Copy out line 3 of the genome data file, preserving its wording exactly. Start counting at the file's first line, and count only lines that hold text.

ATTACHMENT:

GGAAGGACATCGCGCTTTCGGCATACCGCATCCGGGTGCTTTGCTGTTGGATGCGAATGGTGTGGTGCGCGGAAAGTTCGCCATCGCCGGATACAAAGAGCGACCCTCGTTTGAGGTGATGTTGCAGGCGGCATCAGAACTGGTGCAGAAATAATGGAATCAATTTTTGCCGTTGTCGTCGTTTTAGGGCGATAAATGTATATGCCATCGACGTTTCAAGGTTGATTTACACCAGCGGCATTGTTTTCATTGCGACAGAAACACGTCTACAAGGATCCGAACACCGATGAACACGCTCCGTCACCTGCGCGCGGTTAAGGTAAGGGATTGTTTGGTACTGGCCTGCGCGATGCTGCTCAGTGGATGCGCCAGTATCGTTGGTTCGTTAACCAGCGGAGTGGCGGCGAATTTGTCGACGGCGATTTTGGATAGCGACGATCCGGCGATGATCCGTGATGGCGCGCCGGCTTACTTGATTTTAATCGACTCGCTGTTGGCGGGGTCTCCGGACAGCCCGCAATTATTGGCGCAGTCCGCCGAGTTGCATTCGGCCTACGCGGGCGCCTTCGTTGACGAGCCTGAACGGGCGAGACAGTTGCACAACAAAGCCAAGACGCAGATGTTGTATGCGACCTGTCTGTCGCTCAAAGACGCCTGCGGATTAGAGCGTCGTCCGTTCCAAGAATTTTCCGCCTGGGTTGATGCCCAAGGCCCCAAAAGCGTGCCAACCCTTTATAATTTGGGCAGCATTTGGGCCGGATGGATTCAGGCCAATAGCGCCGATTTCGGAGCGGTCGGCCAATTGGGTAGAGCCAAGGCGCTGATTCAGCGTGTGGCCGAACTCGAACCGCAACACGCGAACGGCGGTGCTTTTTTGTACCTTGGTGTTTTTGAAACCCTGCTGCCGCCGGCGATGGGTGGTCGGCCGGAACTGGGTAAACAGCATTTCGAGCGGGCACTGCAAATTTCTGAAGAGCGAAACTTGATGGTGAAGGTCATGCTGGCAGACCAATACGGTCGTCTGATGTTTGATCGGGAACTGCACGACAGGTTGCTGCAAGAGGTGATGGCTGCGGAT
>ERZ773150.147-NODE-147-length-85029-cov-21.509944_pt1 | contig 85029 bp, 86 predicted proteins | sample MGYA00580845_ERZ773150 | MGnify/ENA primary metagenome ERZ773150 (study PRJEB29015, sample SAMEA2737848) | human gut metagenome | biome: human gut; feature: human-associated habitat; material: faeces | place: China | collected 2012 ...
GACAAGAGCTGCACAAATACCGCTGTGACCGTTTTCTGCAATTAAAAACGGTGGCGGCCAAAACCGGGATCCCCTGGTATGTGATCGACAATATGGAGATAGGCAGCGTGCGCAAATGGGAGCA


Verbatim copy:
GACAAGAGCTGCACAAATACCGCTGTGACCGTTTTCTGCAATTAAAAACGGTGGCGGCCAAAACCGGGATCCCCTGGTATGTGATCGACAATATGGAGATAGGCAGCGTGCGCAAATGGGAGCA